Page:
You are not defenseless. If you follow the mass media, you may be under the impression that the only way to avoid getting sick is to hide under your bed and pray. While limiting your exposure is a smart first step to keep yourself safe from any contagion, don’t forget that your body knows how to protect itself. The better you care for your immune system, the greater your chances of weathering any germ storm that blows through. The solution to avoiding illness, then, isn’t purely to stow away until it’s safe to come out, but to take an active role in supporting the system that prevents it.

First we’ll look at how your immune system functions, and then we’ll show you the steps to take to keep it online, and running without defects.

How The Immune System Works

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Your body is constantly on the lookout for anything that tries to enter it and shouldn’t. Be it an allergen, bacteria, a virus, or a wood splinter you got from sanding your deck, when your body senses an invader, the immune system is going to kick in to try to get rid of it ASAP.

The first series of defense mechanisms it uses to do that are no doubt familiar to you, and you already think of them as warning signs that you may be getting sick. You start sneezing and coughing. Your eyes water and your nose runs. You find yourself needing to use the toilet more often. Your finger swells up around the site of the splinter, a sign that white blood cells are rushing to the area in an effort to kill any germs that may have come with the particle.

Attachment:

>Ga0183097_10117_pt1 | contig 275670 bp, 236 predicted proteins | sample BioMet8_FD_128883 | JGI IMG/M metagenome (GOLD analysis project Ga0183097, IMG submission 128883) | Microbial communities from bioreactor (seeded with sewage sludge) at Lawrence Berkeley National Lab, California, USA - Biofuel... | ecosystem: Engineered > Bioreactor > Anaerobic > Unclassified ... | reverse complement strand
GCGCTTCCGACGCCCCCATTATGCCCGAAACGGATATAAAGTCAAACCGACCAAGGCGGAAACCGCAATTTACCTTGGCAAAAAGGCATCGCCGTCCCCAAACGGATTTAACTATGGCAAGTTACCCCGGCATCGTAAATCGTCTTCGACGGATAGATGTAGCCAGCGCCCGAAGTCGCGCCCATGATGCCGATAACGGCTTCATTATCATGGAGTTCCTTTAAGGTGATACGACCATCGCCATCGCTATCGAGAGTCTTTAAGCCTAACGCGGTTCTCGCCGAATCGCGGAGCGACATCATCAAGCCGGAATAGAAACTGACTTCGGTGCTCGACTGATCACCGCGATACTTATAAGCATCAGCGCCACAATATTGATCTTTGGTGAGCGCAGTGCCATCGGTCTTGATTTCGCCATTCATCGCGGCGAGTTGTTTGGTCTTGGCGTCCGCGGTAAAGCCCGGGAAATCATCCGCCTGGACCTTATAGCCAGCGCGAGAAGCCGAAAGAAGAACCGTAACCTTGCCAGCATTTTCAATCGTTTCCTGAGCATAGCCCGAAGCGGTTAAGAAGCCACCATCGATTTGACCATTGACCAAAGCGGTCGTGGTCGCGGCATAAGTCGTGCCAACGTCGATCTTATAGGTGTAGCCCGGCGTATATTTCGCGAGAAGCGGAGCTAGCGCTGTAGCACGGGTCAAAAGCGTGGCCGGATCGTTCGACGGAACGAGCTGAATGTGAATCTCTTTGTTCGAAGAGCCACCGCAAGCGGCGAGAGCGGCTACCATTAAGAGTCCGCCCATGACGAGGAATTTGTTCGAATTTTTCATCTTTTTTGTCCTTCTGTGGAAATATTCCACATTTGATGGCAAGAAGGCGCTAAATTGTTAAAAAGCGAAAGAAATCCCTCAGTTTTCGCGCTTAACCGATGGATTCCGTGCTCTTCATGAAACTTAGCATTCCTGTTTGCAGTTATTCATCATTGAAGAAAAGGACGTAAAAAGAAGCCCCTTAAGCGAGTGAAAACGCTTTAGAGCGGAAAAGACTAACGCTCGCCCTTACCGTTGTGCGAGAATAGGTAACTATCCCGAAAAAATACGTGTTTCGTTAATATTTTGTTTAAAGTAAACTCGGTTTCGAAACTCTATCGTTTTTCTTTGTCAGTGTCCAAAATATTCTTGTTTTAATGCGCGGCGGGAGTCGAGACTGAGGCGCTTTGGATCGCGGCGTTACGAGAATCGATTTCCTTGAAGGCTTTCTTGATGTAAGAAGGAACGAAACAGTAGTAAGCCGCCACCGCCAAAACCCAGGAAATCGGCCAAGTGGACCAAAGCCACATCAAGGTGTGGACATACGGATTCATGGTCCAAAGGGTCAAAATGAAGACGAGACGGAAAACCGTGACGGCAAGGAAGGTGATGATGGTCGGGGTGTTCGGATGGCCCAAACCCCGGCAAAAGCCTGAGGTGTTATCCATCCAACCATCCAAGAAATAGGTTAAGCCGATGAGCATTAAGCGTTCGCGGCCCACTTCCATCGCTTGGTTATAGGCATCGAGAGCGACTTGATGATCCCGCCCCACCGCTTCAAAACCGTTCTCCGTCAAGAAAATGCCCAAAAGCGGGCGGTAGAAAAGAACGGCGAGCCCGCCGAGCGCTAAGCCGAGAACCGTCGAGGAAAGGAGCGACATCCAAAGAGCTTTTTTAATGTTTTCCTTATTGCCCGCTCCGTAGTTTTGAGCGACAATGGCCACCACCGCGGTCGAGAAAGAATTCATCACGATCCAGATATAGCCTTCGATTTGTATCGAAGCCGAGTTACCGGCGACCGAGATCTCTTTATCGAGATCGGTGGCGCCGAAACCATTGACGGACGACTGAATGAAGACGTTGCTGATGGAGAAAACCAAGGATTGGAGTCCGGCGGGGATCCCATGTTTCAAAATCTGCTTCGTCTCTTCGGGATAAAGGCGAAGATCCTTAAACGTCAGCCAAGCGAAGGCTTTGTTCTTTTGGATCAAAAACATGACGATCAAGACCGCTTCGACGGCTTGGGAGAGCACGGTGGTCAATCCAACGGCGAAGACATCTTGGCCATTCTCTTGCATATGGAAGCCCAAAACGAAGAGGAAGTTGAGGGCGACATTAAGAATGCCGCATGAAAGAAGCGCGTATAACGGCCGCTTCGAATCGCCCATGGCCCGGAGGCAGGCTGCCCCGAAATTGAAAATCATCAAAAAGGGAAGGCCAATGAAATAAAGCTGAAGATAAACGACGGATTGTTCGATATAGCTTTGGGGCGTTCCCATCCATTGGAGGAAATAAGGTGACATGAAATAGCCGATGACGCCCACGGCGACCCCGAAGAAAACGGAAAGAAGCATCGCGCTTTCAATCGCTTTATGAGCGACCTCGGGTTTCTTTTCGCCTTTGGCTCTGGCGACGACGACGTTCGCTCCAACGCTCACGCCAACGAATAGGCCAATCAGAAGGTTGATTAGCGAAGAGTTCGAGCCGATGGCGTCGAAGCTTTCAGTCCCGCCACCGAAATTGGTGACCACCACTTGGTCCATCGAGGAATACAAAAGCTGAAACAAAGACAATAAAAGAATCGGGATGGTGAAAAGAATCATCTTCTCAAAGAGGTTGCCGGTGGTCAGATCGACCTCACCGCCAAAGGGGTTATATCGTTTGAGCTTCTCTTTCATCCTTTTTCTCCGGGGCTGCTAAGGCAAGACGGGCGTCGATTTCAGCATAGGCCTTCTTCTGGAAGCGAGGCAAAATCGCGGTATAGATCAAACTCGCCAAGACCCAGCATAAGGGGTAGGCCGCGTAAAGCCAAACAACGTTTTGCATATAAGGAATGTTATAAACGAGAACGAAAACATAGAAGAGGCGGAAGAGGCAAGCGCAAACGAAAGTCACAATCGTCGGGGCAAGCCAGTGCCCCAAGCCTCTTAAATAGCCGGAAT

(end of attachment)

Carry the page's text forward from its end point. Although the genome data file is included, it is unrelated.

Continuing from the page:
If those initial mechanisms don’t stop the threat, the invading substance can start to get a foothold in your body—and that’s when it can make your life miserable. Viruses bind with healthy cells, using them as hosts to replicate themselves and multiply. Bacteria divide inside the body and take up space that crowds out healthy cells, disrupting their normal functions and potentially killing tissue.

The body is mounting its counter-attack. It mobilizes white blood cells—specifically, phagocytes—that engulf the offending bacteria or virus and destroy it. Some of these blood cells develop antibodies, cells that remember the DNA of the invaders so that the body can recognize them and stop them sooner if they should ever come back. This is why it’s difficult to come down with the same virus again if you’ve already had it (e.g., chicken pox). Your body sees the enemy coming from a mile away this time, so it won’t get ambushed like it did before.

Your immune system is an army that will win many wars over your lifetime. But like any army, it is most effective if it has adequate resources, and doesn’t have to fight wars on multiple fronts. Therefore, keeping it fit and well-supplied should always be a priority.

Ways To Help Keep Your Immune System Strong

#1 Reduce The Workload On Your System